Property passing to spouse. If property is included in the decedent’s estate, it does not matter how the surviving spouse acquires it. It could be acquired by gift, bequest, intestacy, survivorship, operation of law, antenuptial agreement, compromise of will contest, election of statutory share (the share to which a surviving spouse is permitted and which such spouse is entitled to take, even if the will provides less.), or written disclaimer by another within 9 months of the death which results in property passing to the surviving spouse. Property held by the decedent and the surviving spouse by the entireties is included at ½ of its value, but if it passes outside of the estate through a trust, it must be converted to ownership by the surviving spouse so that it passes as probate property in order to qualify for the marital deduction. The deduction is limited to the value of probate assets actually passing to the surviving spouse. In the case of simultaneous death, the decedent’s spouse is considered as surviving if the will or local law so provides. A clause in the will that the spouse is considered as predeceasing controls as to bequests except as to joint property. Under the Uniform Simultaneous Death Act each joint tenant is treated as having survived as to his or her own interest.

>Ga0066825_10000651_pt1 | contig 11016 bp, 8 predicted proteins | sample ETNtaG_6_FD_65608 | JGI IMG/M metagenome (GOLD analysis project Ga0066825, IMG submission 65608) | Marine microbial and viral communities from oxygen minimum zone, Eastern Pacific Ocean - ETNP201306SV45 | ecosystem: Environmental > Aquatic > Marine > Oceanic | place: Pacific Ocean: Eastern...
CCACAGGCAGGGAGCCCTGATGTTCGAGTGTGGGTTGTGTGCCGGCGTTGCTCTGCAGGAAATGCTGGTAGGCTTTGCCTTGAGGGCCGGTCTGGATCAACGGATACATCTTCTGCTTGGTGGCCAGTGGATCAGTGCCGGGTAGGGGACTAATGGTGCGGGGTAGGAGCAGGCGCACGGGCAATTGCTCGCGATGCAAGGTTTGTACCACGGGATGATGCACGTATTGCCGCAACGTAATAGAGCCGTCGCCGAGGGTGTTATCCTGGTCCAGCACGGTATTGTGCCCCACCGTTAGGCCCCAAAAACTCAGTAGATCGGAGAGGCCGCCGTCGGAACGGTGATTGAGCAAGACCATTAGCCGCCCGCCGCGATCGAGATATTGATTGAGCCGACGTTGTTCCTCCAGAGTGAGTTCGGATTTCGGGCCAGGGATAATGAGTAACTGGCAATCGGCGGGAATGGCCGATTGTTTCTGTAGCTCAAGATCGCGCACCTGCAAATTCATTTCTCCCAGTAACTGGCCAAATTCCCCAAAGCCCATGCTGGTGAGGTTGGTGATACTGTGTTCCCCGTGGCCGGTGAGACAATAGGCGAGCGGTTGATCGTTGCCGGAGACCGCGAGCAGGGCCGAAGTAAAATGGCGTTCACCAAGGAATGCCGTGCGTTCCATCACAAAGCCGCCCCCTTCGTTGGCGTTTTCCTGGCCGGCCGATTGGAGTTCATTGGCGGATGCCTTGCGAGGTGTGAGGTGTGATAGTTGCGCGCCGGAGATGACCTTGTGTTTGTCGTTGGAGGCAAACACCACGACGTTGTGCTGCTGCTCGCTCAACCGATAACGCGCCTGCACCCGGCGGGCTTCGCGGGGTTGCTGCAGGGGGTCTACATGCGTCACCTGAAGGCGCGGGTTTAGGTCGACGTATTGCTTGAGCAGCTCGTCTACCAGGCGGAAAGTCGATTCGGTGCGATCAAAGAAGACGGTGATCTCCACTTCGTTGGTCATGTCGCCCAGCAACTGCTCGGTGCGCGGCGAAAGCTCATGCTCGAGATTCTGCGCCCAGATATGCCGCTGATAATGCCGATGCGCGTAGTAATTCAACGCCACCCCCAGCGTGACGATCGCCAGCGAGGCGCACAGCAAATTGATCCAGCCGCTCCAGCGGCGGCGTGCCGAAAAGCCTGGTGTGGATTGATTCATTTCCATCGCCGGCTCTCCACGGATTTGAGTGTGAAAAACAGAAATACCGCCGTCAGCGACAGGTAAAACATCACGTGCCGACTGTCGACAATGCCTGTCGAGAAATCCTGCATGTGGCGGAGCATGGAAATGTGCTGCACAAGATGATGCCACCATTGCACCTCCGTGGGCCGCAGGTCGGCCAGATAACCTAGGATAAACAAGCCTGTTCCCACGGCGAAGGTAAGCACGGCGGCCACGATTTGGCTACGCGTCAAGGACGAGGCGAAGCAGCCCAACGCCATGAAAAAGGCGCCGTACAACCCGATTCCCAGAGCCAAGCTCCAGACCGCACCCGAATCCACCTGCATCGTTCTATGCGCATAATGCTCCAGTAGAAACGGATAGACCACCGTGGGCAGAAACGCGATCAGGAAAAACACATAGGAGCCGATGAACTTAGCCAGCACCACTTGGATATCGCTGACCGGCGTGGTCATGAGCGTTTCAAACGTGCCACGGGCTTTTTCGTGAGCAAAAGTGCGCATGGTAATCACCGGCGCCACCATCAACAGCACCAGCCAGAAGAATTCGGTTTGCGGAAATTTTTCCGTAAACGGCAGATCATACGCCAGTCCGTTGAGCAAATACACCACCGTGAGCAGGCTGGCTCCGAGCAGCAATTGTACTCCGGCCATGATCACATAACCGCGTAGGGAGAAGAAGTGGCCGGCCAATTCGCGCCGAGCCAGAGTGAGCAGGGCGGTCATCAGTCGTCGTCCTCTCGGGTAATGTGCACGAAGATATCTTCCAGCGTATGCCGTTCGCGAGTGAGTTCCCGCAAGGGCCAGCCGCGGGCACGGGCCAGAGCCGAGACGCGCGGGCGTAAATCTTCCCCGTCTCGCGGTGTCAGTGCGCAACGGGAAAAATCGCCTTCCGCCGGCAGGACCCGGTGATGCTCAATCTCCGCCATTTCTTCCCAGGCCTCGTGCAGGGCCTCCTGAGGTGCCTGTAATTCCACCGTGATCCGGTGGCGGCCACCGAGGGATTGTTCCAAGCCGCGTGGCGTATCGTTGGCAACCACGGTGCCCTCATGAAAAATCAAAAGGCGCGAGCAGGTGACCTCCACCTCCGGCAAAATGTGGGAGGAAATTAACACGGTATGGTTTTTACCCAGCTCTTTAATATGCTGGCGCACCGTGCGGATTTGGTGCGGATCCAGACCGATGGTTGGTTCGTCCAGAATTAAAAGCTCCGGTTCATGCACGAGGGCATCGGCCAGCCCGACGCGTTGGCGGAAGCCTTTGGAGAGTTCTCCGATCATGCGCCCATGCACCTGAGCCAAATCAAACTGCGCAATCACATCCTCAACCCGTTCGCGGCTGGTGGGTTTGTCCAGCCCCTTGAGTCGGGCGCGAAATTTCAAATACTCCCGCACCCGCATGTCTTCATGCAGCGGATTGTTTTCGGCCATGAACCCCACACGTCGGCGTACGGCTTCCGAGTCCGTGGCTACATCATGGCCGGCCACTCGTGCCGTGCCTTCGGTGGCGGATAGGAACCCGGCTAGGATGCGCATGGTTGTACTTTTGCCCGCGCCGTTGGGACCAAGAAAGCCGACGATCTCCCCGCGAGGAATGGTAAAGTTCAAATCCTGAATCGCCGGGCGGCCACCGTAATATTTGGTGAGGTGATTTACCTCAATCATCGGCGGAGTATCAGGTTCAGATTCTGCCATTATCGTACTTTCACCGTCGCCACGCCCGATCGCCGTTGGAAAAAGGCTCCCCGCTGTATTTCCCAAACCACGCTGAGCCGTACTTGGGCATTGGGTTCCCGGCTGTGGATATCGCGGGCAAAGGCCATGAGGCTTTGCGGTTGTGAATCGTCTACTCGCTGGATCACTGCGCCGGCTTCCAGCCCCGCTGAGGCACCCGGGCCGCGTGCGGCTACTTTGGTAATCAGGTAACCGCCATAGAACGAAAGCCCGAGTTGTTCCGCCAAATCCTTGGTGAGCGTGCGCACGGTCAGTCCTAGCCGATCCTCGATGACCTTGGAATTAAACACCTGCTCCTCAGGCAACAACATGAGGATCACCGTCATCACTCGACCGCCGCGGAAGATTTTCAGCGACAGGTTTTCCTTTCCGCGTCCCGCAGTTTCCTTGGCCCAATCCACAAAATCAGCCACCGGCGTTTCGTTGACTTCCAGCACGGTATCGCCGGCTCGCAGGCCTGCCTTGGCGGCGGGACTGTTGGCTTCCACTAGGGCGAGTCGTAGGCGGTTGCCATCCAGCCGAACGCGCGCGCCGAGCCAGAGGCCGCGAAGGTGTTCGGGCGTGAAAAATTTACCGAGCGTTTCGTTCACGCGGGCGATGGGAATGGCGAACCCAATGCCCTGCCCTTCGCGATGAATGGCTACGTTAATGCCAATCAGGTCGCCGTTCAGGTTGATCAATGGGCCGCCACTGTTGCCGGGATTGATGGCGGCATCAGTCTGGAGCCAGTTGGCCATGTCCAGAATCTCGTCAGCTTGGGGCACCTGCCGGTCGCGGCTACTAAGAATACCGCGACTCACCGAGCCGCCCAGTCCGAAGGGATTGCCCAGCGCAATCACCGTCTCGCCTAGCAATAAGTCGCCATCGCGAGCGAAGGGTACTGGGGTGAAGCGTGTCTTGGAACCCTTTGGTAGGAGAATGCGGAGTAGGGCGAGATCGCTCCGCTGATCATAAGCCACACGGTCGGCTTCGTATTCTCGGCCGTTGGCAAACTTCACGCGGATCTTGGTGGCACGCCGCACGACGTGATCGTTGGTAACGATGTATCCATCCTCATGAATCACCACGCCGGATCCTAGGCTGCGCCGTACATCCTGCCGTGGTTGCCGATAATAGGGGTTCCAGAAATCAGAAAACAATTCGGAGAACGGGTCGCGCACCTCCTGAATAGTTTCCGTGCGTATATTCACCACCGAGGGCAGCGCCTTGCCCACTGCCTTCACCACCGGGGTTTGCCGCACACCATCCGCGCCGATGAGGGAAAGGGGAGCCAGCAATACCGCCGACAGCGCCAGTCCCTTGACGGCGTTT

To make sure that you are protected, it is crucial that you contact skilled and experienced Attorney C. Stephen Gurdin Jr. a Pennsylvania Estate Planning lawyer.
Call Attorney C. Stephen Gurdin Jr. at his Gurdin Law Wilkes-Barre-Scranton Pennsylvania area office today, 570.826.0481 toll free 1.800.221.0618.email Stephen@gurdinlaw.com to schedule a free consultation.

Regular Office hours 2:30 and 7 p.m. Monday through Friday by appointment. Earlier appointments available upon request.

Avoiding liens

Avoiding liens

A debtor may avoid a lien that impairs an exemption to which the debtor is entitled, if the lien is created by a judicial proceeding such as a law suit or if the lien arises in connection with a loan other than a loan to purchase the property to which the lien attaches. For example, a loan for cash to help with household expenses secured by household furnishings or appliances, or secured by a vehicle which the debtor already owns. The provisions allowing such avoidance do not apply to liens arising by reason of domestic support obligations or in connection with a separation agreement, property settlement, divorce or certain other related matters. There are also limitations on the power of a federal court to upset a final judgment of a state court. Consult your bankruptcy attorney as to these matters.